Zillow real estate site reaps big rewards with IPO
Zillow sees a big return from Wall Street on Wednesday during the website's initial public offering. Despite a down US housing market, Zillow appears to have a bright future, according to investors.
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The Zestimate has drawn criticism from homeowners across the country who suddenly had the value of their homes — as well as what they bought it for — easily accessible by anyone with an Internet connection. Zillow calculates the figure by taking available data, most of it public, and entering it into a formula that takes into account hundreds of such details as how many bathrooms or bedrooms a home has or where it is located. The site also offers personalized mortgage rates and housing advice. The company has never made a profit, though it grew its revenue 74 percent in 2010, to $30.5 million.Skip to next paragraph
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Zillow makes money from advertising, by real estate professionals as well as mortgage companies and brands such as phone or insurance companies. Spencer Rascoff, Zillow's 35-year-old CEO, said the volatile housing market has actually helped the company grow its ad revenue. That's because it accelerated companies' migration to online advertising from higher-priced offline ads in newspapers and elsewhere.
In the first quarter of this year, Zillow's loss narrowed to $826,000 from $2.8 million in the same period a year earlier and revenue doubled to $11.3 million. The company reported a loss of $6.8 million last year.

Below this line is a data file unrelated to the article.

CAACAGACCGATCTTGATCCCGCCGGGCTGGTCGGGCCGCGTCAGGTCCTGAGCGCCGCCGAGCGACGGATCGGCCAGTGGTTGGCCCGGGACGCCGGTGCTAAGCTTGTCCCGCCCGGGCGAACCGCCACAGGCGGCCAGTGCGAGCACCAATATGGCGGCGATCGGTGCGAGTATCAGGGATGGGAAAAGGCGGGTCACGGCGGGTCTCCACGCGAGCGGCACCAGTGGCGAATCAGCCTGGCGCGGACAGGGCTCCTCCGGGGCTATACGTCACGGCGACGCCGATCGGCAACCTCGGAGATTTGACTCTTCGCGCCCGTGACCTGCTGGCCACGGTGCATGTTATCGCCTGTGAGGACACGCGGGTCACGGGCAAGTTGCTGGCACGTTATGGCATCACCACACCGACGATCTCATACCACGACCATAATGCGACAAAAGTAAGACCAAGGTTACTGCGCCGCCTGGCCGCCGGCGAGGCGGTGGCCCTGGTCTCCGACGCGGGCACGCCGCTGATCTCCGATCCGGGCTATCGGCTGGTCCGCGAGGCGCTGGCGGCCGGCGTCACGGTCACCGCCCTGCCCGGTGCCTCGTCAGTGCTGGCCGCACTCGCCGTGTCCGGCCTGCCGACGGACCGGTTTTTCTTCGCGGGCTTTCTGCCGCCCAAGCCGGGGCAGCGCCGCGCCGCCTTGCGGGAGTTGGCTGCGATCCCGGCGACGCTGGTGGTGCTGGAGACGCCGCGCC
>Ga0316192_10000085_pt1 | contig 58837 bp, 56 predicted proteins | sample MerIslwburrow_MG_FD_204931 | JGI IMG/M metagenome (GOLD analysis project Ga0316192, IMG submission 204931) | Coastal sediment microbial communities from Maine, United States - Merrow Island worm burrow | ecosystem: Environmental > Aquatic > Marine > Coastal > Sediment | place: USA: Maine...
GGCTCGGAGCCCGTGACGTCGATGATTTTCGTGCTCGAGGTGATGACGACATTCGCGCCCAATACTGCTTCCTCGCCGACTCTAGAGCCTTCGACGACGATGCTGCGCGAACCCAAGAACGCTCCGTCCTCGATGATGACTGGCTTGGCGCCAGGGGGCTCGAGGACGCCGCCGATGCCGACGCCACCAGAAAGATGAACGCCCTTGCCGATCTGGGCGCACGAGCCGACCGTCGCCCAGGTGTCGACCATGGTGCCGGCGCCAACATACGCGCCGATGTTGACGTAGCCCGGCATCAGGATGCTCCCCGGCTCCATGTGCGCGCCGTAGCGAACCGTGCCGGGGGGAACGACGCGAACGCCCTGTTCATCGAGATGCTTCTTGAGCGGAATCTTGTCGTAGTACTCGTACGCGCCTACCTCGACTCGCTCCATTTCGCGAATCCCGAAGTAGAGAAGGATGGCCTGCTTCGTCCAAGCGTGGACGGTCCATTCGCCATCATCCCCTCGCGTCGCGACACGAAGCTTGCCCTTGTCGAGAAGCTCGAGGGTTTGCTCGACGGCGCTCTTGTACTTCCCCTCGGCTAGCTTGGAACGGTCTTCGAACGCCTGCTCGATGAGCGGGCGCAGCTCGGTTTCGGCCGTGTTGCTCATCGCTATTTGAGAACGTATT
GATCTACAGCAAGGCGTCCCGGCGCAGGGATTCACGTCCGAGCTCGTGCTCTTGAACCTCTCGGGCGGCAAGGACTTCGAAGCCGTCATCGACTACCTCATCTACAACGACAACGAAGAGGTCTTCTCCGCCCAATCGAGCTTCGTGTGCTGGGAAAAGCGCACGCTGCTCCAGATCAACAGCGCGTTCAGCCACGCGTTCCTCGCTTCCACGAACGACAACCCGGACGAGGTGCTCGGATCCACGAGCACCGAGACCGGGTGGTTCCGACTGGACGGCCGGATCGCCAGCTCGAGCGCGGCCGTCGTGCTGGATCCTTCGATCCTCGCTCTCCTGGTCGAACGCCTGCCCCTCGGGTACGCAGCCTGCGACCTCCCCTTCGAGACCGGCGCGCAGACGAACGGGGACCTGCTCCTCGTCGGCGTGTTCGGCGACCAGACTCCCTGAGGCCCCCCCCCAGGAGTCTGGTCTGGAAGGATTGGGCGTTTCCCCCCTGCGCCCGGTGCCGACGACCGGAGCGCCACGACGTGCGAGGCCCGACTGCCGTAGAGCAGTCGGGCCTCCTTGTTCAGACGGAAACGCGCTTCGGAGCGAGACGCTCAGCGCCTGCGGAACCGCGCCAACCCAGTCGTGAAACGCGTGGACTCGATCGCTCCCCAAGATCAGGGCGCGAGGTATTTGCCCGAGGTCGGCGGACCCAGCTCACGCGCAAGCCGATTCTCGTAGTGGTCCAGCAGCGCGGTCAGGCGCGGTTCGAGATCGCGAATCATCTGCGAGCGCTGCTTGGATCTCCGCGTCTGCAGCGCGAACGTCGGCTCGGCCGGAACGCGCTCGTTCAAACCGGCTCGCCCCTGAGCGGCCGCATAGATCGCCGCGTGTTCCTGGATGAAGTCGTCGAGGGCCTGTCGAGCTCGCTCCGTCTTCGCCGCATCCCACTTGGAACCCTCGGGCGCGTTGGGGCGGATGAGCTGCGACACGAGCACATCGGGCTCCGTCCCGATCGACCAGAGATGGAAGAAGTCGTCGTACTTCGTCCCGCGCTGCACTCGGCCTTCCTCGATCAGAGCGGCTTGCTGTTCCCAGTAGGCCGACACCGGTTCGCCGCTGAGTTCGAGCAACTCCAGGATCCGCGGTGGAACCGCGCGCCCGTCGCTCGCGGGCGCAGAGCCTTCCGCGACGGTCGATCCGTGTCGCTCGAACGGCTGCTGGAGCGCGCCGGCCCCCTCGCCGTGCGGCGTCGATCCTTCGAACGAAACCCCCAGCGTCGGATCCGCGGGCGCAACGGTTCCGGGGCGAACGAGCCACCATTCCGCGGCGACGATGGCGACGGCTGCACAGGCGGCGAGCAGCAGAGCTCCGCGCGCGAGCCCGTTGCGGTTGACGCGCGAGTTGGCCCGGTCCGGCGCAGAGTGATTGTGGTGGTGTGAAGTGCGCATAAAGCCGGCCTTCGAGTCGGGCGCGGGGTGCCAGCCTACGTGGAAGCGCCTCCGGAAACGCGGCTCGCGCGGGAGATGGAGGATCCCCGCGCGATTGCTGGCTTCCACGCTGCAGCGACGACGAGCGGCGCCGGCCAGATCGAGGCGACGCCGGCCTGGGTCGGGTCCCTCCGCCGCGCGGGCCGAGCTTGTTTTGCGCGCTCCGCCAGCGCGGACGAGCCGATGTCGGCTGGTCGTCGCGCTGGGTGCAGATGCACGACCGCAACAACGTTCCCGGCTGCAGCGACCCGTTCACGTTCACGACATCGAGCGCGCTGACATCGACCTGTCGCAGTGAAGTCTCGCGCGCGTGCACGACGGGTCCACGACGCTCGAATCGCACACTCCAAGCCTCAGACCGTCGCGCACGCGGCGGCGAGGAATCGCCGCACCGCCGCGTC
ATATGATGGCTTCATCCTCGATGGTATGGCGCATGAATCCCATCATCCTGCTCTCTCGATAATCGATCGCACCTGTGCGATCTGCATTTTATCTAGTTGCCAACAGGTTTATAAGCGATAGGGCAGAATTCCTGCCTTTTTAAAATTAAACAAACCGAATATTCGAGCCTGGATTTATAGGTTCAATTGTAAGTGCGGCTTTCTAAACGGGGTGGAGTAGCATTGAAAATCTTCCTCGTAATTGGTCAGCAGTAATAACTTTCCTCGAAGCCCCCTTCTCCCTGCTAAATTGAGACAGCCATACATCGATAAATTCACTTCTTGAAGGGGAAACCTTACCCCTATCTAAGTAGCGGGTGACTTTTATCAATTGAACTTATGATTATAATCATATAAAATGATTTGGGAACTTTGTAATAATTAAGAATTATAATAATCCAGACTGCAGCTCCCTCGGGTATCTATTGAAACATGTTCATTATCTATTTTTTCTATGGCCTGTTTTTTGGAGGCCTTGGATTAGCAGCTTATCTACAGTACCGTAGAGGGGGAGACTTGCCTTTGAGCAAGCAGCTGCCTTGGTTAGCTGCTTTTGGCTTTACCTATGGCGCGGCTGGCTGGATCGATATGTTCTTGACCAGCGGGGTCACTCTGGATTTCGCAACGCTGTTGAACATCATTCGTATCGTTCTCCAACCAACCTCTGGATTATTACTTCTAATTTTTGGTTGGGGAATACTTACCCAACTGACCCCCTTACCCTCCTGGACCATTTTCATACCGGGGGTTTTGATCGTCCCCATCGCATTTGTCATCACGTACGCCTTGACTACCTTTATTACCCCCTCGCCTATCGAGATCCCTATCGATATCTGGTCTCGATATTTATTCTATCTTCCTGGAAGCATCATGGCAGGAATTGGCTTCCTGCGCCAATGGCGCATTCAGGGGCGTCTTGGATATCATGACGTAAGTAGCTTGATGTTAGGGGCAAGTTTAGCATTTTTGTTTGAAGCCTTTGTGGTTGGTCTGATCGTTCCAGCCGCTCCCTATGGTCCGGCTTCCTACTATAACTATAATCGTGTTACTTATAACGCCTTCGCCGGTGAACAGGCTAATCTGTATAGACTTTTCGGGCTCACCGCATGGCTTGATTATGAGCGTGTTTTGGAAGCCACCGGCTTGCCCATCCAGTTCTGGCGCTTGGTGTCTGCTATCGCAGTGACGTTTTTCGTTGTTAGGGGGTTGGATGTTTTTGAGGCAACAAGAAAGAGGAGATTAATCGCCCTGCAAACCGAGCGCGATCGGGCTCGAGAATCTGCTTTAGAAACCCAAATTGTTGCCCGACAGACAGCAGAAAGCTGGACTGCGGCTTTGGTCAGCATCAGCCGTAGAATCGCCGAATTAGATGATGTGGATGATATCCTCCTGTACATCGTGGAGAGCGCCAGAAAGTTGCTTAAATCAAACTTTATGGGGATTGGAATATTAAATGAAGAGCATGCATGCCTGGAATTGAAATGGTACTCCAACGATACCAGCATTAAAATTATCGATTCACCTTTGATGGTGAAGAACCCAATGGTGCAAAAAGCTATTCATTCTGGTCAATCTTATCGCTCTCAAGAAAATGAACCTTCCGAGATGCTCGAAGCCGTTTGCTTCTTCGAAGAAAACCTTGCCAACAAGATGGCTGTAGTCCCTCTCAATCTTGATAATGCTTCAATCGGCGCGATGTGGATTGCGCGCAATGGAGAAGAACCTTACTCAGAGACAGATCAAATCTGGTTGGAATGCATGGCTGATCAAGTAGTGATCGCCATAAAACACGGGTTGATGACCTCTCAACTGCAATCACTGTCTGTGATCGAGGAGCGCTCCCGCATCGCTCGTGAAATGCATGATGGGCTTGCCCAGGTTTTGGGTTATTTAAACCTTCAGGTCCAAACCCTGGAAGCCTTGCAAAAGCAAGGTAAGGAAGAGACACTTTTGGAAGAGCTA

Though investors are betting on yet-unprofitable companies such as Zillow, experts say the current fever for Web stocks is hardly the bubble of the late 1990s and early 2000s. There are far fewer companies going public, and the ones that do have been around longer and have established business models. That wasn't always the case in the '90s. Menlow said, back then, investors didn't even look at the companies they were snapping up, and only asked "how many shares can I get?". He noted that investors are being more careful these days.
Like LinkedIn, Groupon and Zynga, Zillow is reaping the benefits of being the first to the market, as far as IPOs go, in its niche. This, said Menlow, usually assures a big market share, even if the company's business model isn't all that unique and could be duplicated by a competitor. Internet IPOs are hitting the sweet spot for investors, Menlow said, adding that while he would like to differentiate between the companies, "I don't know if investors are willing to do that at this point."
Whether the company's business model warrants the billion-dollar valuation is another question.
"At this point investors feel they know better than the analysts," Menlow said.
Including a private stock sale of 275,000 shares, Zillow raised $74.7 million in the IPO. That the company offered relatively few shares is another likely reason for its strong market debut.
Also on Wednesday, SkullCandy Inc., the maker of trendy headphones for iPhones and other gadgets, also went public. The company priced its shares at $20. Wednesday afternoon, the stock was trading slightly higher at $20.12 after earlier hitting $23.40.